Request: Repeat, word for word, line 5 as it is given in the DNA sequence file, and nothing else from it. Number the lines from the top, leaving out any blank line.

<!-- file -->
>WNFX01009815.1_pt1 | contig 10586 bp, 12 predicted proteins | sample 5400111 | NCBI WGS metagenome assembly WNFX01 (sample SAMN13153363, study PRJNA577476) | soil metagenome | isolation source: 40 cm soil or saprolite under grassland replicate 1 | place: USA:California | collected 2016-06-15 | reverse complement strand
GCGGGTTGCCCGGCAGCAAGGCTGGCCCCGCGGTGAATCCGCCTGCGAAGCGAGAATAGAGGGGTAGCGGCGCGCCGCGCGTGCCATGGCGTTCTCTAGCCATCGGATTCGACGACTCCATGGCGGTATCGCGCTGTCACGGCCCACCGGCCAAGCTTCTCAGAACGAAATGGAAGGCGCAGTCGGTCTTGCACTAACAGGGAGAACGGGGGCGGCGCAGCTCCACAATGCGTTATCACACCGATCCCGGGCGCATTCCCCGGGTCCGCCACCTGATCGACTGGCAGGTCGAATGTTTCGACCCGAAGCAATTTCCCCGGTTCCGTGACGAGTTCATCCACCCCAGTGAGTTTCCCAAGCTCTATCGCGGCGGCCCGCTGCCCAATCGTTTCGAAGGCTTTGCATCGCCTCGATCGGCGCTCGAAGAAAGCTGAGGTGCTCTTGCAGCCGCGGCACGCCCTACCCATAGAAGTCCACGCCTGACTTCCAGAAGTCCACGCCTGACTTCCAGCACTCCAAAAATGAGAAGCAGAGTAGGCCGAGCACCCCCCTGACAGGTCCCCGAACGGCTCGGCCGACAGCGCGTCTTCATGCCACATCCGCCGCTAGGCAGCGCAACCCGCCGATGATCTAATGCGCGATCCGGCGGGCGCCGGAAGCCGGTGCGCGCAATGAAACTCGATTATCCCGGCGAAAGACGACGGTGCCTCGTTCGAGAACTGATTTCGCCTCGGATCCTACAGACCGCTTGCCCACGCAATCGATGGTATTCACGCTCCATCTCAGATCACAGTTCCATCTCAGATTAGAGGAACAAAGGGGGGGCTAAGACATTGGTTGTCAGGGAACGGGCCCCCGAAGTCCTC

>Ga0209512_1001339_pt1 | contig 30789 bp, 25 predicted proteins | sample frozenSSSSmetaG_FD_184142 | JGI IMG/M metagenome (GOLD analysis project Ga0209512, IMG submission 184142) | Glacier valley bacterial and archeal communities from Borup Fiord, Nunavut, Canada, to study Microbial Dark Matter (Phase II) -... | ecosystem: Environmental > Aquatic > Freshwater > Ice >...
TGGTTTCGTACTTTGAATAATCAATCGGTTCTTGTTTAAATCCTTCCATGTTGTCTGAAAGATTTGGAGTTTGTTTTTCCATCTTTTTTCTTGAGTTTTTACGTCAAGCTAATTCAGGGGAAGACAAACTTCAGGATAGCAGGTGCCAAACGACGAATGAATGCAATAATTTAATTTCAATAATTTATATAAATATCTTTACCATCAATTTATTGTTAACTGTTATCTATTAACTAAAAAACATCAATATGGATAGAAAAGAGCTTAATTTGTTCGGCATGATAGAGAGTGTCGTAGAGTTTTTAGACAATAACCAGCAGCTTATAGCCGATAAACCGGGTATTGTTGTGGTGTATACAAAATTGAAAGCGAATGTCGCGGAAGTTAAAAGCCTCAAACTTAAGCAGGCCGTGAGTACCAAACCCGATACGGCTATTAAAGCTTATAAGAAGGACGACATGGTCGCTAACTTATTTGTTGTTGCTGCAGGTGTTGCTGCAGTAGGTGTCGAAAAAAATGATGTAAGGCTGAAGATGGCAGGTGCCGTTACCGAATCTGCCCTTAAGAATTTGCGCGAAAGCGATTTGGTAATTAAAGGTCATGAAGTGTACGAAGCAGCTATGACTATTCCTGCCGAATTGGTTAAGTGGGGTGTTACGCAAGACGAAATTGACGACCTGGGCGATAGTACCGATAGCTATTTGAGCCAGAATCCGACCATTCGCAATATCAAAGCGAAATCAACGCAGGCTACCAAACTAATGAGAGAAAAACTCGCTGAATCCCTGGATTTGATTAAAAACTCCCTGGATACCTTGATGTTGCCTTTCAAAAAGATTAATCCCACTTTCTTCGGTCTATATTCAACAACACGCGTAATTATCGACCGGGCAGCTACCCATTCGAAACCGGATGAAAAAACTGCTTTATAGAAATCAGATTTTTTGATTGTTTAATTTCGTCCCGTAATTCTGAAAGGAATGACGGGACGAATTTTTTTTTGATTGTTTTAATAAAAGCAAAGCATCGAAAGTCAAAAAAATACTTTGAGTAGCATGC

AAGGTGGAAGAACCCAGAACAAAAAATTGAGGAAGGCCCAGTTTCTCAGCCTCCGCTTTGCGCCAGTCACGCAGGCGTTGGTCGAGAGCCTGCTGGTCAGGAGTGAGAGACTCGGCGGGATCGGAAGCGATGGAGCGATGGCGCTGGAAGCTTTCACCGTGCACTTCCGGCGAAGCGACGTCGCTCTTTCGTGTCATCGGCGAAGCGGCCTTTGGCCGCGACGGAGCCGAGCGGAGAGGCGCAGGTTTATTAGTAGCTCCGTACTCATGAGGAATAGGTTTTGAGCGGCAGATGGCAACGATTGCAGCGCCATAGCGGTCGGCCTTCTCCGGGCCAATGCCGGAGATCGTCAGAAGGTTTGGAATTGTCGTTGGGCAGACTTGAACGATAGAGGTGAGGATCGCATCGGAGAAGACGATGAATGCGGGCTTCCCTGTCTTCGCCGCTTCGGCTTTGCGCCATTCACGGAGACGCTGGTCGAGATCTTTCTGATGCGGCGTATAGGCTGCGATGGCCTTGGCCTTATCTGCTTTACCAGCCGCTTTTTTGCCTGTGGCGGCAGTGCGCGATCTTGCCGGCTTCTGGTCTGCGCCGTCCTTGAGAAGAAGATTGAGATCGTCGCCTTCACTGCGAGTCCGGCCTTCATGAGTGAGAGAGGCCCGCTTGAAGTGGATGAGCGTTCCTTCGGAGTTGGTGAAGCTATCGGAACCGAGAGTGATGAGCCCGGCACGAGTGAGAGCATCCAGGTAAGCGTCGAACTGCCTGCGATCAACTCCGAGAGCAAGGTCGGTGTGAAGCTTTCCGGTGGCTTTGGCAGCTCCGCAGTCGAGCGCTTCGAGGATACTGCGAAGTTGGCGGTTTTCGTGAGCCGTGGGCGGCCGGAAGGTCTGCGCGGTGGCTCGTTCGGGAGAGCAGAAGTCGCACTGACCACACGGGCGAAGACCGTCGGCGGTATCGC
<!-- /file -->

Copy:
AAGGTGGAAGAACCCAGAACAAAAAATTGAGGAAGGCCCAGTTTCTCAGCCTCCGCTTTGCGCCAGTCACGCAGGCGTTGGTCGAGAGCCTGCTGGTCAGGAGTGAGAGACTCGGCGGGATCGGAAGCGATGGAGCGATGGCGCTGGAAGCTTTCACCGTGCACTTCCGGCGAAGCGACGTCGCTCTTTCGTGTCATCGGCGAAGCGGCCTTTGGCCGCGACGGAGCCGAGCGGAGAGGCGCAGGTTTATTAGTAGCTCCGTACTCATGAGGAATAGGTTTTGAGCGGCAGATGGCAACGATTGCAGCGCCATAGCGGTCGGCCTTCTCCGGGCCAATGCCGGAGATCGTCAGAAGGTTTGGAATTGTCGTTGGGCAGACTTGAACGATAGAGGTGAGGATCGCATCGGAGAAGACGATGAATGCGGGCTTCCCTGTCTTCGCCGCTTCGGCTTTGCGCCATTCACGGAGACGCTGGTCGAGATCTTTCTGATGCGGCGTATAGGCTGCGATGGCCTTGGCCTTATCTGCTTTACCAGCCGCTTTTTTGCCTGTGGCGGCAGTGCGCGATCTTGCCGGCTTCTGGTCTGCGCCGTCCTTGAGAAGAAGATTGAGATCGTCGCCTTCACTGCGAGTCCGGCCTTCATGAGTGAGAGAGGCCCGCTTGAAGTGGATGAGCGTTCCTTCGGAGTTGGTGAAGCTATCGGAACCGAGAGTGATGAGCCCGGCACGAGTGAGAGCATCCAGGTAAGCGTCGAACTGCCTGCGATCAACTCCGAGAGCAAGGTCGGTGTGAAGCTTTCCGGTGGCTTTGGCAGCTCCGCAGTCGAGCGCTTCGAGGATACTGCGAAGTTGGCGGTTTTCGTGAGCCGTGGGCGGCCGGAAGGTCTGCGCGGTGGCTCGTTCGGGAGAGCAGAAGTCGCACTGACCACACGGGCGAAGACCGTCGGCGGTATCGC